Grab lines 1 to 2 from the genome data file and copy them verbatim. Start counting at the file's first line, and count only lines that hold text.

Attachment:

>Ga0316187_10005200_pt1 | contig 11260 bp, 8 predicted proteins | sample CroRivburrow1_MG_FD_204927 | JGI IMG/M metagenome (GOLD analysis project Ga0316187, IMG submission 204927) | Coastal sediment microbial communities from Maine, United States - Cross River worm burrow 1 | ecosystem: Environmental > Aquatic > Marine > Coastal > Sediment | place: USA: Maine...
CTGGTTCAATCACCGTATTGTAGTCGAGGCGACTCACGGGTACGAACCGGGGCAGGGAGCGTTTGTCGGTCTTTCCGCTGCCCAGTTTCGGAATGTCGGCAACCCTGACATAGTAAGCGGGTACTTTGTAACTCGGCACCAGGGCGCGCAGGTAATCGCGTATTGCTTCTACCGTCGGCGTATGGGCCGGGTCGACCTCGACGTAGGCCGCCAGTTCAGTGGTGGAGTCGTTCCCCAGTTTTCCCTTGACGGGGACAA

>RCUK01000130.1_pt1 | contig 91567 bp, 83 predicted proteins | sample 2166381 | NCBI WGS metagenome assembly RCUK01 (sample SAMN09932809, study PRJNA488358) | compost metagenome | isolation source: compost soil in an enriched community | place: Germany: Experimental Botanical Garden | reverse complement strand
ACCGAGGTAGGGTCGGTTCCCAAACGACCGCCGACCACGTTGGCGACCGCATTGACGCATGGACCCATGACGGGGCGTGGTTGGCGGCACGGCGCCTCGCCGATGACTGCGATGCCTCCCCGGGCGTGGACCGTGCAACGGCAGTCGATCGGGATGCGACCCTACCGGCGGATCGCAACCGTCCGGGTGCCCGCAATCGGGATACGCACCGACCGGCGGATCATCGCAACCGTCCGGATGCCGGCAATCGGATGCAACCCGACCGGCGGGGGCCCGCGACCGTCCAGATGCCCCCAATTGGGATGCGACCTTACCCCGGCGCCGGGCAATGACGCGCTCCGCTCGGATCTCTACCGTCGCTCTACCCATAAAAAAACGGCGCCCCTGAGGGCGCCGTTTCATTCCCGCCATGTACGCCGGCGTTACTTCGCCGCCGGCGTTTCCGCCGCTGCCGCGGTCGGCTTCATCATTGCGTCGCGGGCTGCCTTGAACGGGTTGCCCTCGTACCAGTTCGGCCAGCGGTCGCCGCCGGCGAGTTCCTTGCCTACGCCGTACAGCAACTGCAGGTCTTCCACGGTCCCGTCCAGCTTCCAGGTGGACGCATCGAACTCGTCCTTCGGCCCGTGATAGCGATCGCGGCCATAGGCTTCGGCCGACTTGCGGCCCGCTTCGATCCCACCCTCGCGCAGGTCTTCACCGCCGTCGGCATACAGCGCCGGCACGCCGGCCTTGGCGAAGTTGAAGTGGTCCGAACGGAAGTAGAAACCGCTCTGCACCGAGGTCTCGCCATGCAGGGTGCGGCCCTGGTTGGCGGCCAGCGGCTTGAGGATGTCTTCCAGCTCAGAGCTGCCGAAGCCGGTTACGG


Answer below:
>Ga0316187_10005200_pt1 | contig 11260 bp, 8 predicted proteins | sample CroRivburrow1_MG_FD_204927 | JGI IMG/M metagenome (GOLD analysis project Ga0316187, IMG submission 204927) | Coastal sediment microbial communities from Maine, United States - Cross River worm burrow 1 | ecosystem: Environmental > Aquatic > Marine > Coastal > Sediment | place: USA: Maine...
CTGGTTCAATCACCGTATTGTAGTCGAGGCGACTCACGGGTACGAACCGGGGCAGGGAGCGTTTGTCGGTCTTTCCGCTGCCCAGTTTCGGAATGTCGGCAACCCTGACATAGTAAGCGGGTACTTTGTAACTCGGCACCAGGGCGCGCAGGTAATCGCGTATTGCTTCTACCGTCGGCGTATGGGCCGGGTCGACCTCGACGTAGGCCGCCAGTTCAGTGGTGGAGTCGTTCCCCAGTTTTCCCTTGACGGGGACAA